Toyota turns to Mechanical Simulation, MTS for simulator components

  • 06-Aug-2008 12:25 EDT

The new driving simulator at Toyota’s Higashifuji Technical Center in Shizouka, Japan, uses an actual vehicle inside a 23-ft (7.0-m) diameter dome, with a 360° concave video screen simulating a realistic driving environment.

Considered to be the largest of its kind in the world, Toyota Motor Corp.’s new driving simulator at its Higashifuji Technical Center in Shizouka, Japan, uses an actual vehicle inside a 23-ft (7.0-m) diameter dome, with a 360° concave video screen simulating a realistic driving environment. In addition to testing suspension, braking, and other vehicle systems, it measures driver behavior under a range of circumstances.

Mechanical Simulation Corp.’s CarSim Real Time (RT) software is used to provide all the critical vehicle dynamics simulation for the system.

“An installation of this magnitude can allow auto manufacturers to conduct precise tests of their designs, without the time, expense, and hazards of road testing,” said Terence Rhoades, President, Mechanical Simulation. “Driver-behavior tests can be created in a repeatable, simulated environment. Without the danger of traffic exposure and unpredictable weather and road conditions, Toyota can simulate driver and vehicle responses to a wide range of environments, as well as driver response to safety technology such as Intelligent Traffic Systems.”

The simulator is designed to measure vehicle performance impact from a wide range of driver characteristics, including reduced awareness of one’s surroundings, inattentiveness to danger, and impaired driving. The data are used to evaluate the effectiveness of safety technology such as driver-warning and vehicle-control systems in the vehicle and Intelligent Traffic Systems outside the vehicle.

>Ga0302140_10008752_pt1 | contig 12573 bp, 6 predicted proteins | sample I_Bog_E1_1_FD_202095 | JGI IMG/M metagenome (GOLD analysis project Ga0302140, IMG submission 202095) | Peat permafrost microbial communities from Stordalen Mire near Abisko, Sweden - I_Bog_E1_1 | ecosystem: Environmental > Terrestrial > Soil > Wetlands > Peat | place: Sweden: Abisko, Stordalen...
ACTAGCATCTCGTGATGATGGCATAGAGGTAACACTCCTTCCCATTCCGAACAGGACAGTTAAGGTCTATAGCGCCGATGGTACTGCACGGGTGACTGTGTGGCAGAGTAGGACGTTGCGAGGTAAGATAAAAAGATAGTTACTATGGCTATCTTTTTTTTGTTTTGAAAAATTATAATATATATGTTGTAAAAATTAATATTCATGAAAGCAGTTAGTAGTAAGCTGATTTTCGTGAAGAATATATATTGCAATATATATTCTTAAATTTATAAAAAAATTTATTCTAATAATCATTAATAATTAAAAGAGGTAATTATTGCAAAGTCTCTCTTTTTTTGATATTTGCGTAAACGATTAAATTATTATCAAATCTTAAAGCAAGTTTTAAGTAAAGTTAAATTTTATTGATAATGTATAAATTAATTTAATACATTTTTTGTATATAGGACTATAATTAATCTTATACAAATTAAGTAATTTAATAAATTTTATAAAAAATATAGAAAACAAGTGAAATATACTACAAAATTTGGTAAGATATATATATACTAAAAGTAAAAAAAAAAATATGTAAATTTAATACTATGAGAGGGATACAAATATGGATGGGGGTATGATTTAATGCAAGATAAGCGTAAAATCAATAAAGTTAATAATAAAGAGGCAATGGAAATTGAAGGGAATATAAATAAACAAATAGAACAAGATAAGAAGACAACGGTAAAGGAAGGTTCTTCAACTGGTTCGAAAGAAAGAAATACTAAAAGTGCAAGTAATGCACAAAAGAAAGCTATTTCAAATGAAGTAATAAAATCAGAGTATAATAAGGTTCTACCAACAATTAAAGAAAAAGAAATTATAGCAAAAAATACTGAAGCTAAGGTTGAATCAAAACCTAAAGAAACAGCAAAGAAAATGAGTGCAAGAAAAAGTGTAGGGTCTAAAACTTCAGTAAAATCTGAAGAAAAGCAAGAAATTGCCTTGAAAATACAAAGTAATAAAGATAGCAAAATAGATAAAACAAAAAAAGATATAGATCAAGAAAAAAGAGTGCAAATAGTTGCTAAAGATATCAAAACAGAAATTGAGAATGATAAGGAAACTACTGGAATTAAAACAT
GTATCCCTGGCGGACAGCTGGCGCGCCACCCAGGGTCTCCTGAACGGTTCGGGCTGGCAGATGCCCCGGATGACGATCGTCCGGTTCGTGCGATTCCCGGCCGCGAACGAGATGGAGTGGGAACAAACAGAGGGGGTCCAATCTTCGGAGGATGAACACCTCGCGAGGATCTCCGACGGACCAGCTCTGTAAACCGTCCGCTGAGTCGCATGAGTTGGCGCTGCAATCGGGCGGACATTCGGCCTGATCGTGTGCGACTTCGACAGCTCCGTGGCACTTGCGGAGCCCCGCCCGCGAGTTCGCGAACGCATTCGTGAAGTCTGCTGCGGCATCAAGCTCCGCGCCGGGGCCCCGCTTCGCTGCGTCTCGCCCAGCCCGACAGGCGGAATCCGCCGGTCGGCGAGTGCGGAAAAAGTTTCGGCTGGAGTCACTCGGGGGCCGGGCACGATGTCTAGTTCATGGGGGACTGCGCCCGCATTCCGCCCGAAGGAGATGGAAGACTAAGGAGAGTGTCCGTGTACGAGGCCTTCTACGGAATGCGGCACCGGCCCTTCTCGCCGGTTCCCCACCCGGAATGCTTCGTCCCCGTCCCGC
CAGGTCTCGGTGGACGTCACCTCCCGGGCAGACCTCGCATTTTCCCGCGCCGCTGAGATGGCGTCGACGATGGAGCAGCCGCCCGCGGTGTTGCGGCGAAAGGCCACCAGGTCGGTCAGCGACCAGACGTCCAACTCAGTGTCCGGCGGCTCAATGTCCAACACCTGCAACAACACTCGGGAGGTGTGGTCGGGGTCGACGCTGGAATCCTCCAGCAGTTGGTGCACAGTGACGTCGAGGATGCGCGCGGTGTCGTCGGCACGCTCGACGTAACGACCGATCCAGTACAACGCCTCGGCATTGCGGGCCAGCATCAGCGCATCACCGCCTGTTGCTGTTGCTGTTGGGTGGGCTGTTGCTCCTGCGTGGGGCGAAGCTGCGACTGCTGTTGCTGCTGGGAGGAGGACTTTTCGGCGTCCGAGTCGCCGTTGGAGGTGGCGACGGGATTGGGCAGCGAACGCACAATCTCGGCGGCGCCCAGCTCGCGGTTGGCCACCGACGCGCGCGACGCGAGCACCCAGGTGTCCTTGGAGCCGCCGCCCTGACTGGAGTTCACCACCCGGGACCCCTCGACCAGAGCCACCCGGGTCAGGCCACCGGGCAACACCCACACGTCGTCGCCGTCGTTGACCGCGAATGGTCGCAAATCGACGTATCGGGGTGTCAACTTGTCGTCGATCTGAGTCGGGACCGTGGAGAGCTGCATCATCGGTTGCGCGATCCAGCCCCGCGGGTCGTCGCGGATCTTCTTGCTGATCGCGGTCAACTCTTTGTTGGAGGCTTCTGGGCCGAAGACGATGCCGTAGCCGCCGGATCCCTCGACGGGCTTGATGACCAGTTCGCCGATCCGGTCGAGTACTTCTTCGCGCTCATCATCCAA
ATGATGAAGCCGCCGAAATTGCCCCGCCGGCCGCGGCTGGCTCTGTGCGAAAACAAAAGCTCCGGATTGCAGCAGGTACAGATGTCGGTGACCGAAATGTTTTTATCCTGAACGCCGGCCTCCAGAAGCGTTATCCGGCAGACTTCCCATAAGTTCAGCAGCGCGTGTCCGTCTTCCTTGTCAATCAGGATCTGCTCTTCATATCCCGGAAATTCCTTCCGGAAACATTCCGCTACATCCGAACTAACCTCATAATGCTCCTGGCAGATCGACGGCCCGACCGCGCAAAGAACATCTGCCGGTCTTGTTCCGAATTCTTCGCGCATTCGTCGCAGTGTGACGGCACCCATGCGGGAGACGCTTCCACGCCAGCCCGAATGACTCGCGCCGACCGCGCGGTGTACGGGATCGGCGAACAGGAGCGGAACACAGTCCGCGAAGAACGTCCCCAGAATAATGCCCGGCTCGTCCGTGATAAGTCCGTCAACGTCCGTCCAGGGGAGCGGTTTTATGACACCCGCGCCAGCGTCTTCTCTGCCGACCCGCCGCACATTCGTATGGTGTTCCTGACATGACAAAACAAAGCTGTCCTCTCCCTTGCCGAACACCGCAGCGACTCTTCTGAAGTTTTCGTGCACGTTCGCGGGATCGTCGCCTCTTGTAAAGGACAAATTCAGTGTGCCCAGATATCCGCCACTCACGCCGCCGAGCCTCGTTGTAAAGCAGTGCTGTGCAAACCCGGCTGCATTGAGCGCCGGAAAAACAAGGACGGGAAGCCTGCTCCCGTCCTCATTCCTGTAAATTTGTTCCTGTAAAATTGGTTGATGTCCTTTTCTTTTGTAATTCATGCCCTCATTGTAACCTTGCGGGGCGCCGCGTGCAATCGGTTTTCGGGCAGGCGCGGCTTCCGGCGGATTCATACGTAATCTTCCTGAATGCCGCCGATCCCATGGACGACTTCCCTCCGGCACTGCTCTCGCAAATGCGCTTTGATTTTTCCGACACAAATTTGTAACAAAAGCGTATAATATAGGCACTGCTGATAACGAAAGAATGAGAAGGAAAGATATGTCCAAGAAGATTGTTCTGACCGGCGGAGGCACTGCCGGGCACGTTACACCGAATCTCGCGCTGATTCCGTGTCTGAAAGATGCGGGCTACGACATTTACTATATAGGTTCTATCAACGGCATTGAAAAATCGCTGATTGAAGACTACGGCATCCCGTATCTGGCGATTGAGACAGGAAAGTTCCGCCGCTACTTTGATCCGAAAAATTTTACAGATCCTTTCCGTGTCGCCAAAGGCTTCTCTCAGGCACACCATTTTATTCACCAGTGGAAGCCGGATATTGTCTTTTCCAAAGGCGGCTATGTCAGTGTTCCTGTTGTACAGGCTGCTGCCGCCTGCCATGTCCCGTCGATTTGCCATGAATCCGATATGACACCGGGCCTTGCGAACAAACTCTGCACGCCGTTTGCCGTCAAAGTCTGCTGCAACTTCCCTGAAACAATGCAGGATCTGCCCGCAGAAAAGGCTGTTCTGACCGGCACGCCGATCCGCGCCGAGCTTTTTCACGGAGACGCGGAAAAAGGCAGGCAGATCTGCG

CarSim uses information derived from driver control inputs (steering angle, throttle, brake) and from the external environment, computes how the vehicle will move, and provides motion instructions to the simulator and scenario generator creating the visual environment.

The 360° concave video screen is positioned more than 14 ft (4.3 m) from the driver and can be manipulated to simulate the sensations of driving, including speed, acceleration, turns, and other maneuvers.

CarSim is Mechanical Simulation’s software package for simulating, viewing, and analyzing the dynamic vehicle behavior of cars, light trucks, and utility vehicles, using driver, ground, and aerodynamic inputs. CarSim RT, being used by Toyota, features live connections to physical hardware, real-time analysis software, and post-processing capabilities.

MTS Systems Corp. supplied the simulator’s motion mechanisms, controls, and software, which provides scalable motion performance and response measurement.

“With this simulator, we will develop the safety technology that helps prevent an accident before it happens,” said Mr. Yonekawa, Senior Staff Engineer, Toyota Motor Corp. “We needed a driving simulator that could analyze one of the greatest factors contributing to traffic accidents: the driving characteristics of the driver. Therefore, we required a first-class motion system that was able to provide a driving experience that was as real as possible so that driving characteristics could be accurately gauged.”

Toyota intends to use the simulator for analysis of the driving characteristics of drivers, research and development of traffic accident-reducing active safety technology, and evaluation and verification of preventive safety technology.

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